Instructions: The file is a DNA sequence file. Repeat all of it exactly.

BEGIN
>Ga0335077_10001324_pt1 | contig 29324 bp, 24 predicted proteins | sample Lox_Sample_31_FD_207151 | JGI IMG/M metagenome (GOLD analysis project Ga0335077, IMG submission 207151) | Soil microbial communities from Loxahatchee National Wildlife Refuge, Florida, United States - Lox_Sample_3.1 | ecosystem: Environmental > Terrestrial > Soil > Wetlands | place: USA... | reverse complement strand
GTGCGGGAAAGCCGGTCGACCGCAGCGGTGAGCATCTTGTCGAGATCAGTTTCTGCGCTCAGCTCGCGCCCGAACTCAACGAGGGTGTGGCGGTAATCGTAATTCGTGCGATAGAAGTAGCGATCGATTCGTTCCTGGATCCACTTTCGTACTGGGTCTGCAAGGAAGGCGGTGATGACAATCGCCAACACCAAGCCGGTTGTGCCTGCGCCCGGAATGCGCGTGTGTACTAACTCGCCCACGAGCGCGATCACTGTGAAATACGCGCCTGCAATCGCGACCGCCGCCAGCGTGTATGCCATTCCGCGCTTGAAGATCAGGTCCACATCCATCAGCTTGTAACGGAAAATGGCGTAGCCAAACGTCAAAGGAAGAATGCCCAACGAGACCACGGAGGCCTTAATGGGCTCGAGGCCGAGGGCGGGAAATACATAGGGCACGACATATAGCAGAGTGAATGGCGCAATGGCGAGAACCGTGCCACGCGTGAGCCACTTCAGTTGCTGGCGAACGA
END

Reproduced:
>Ga0335077_10001324_pt1 | contig 29324 bp, 24 predicted proteins | sample Lox_Sample_31_FD_207151 | JGI IMG/M metagenome (GOLD analysis project Ga0335077, IMG submission 207151) | Soil microbial communities from Loxahatchee National Wildlife Refuge, Florida, United States - Lox_Sample_3.1 | ecosystem: Environmental > Terrestrial > Soil > Wetlands | place: USA... | reverse complement strand
GTGCGGGAAAGCCGGTCGACCGCAGCGGTGAGCATCTTGTCGAGATCAGTTTCTGCGCTCAGCTCGCGCCCGAACTCAACGAGGGTGTGGCGGTAATCGTAATTCGTGCGATAGAAGTAGCGATCGATTCGTTCCTGGATCCACTTTCGTACTGGGTCTGCAAGGAAGGCGGTGATGACAATCGCCAACACCAAGCCGGTTGTGCCTGCGCCCGGAATGCGCGTGTGTACTAACTCGCCCACGAGCGCGATCACTGTGAAATACGCGCCTGCAATCGCGACCGCCGCCAGCGTGTATGCCATTCCGCGCTTGAAGATCAGGTCCACATCCATCAGCTTGTAACGGAAAATGGCGTAGCCAAACGTCAAAGGAAGAATGCCCAACGAGACCACGGAGGCCTTAATGGGCTCGAGGCCGAGGGCGGGAAATACATAGGGCACGACATATAGCAGAGTGAATGGCGCAATGGCGAGAACCGTGCCACGCGTGAGCCACTTCAGTTGCTGGCGAACGA